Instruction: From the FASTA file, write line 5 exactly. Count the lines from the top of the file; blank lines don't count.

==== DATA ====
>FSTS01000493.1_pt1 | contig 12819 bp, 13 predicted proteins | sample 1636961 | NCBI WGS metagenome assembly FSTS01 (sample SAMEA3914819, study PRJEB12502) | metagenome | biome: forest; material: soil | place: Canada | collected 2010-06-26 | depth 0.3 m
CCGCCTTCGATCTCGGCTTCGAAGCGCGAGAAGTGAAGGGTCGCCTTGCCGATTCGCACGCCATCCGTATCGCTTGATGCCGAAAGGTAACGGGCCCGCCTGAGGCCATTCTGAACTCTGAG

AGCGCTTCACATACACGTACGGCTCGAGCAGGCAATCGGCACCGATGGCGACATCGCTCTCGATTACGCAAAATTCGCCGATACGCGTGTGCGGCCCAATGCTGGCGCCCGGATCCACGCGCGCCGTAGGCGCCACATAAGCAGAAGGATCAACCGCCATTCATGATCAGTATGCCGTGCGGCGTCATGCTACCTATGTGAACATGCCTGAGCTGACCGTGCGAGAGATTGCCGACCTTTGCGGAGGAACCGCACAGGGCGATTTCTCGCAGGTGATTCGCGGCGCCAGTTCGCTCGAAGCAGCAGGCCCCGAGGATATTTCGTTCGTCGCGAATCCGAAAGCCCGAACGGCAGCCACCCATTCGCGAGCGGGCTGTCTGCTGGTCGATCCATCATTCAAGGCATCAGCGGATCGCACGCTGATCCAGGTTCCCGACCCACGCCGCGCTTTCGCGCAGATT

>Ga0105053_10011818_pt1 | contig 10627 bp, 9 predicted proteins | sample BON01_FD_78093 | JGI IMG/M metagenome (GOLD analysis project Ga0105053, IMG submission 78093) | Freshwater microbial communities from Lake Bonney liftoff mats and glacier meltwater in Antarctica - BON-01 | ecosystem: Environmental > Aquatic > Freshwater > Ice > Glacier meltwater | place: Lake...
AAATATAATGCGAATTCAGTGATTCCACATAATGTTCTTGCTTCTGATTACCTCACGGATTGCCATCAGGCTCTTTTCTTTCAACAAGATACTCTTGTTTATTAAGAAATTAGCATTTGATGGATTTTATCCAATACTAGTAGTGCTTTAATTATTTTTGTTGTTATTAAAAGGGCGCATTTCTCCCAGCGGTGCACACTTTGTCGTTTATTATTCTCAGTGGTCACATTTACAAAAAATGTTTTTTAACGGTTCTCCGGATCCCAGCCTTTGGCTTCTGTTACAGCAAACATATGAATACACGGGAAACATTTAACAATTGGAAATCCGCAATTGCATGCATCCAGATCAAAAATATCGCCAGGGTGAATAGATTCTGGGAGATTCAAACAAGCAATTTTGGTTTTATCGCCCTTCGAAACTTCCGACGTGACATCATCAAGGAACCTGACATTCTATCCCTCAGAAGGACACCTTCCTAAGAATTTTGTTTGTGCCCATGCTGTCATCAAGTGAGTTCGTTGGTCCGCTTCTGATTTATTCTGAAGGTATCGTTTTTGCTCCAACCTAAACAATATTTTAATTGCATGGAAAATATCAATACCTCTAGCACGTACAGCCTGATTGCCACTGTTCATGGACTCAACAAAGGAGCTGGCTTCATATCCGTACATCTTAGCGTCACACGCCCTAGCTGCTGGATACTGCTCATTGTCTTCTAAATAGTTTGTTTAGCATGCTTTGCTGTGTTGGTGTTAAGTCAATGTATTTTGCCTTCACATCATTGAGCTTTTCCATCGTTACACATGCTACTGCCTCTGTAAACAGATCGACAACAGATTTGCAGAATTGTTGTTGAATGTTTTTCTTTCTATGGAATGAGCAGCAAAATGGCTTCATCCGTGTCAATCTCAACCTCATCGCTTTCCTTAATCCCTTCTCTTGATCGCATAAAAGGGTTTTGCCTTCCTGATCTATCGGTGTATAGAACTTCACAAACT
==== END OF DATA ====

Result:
AAATATAATGCGAATTCAGTGATTCCACATAATGTTCTTGCTTCTGATTACCTCACGGATTGCCATCAGGCTCTTTTCTTTCAACAAGATACTCTTGTTTATTAAGAAATTAGCATTTGATGGATTTTATCCAATACTAGTAGTGCTTTAATTATTTTTGTTGTTATTAAAAGGGCGCATTTCTCCCAGCGGTGCACACTTTGTCGTTTATTATTCTCAGTGGTCACATTTACAAAAAATGTTTTTTAACGGTTCTCCGGATCCCAGCCTTTGGCTTCTGTTACAGCAAACATATGAATACACGGGAAACATTTAACAATTGGAAATCCGCAATTGCATGCATCCAGATCAAAAATATCGCCAGGGTGAATAGATTCTGGGAGATTCAAACAAGCAATTTTGGTTTTATCGCCCTTCGAAACTTCCGACGTGACATCATCAAGGAACCTGACATTCTATCCCTCAGAAGGACACCTTCCTAAGAATTTTGTTTGTGCCCATGCTGTCATCAAGTGAGTTCGTTGGTCCGCTTCTGATTTATTCTGAAGGTATCGTTTTTGCTCCAACCTAAACAATATTTTAATTGCATGGAAAATATCAATACCTCTAGCACGTACAGCCTGATTGCCACTGTTCATGGACTCAACAAAGGAGCTGGCTTCATATCCGTACATCTTAGCGTCACACGCCCTAGCTGCTGGATACTGCTCATTGTCTTCTAAATAGTTTGTTTAGCATGCTTTGCTGTGTTGGTGTTAAGTCAATGTATTTTGCCTTCACATCATTGAGCTTTTCCATCGTTACACATGCTACTGCCTCTGTAAACAGATCGACAACAGATTTGCAGAATTGTTGTTGAATGTTTTTCTTTCTATGGAATGAGCAGCAAAATGGCTTCATCCGTGTCAATCTCAACCTCATCGCTTTCCTTAATCCCTTCTCTTGATCGCATAAAAGGGTTTTGCCTTCCTGATCTATCGGTGTATAGAACTTCACAAACT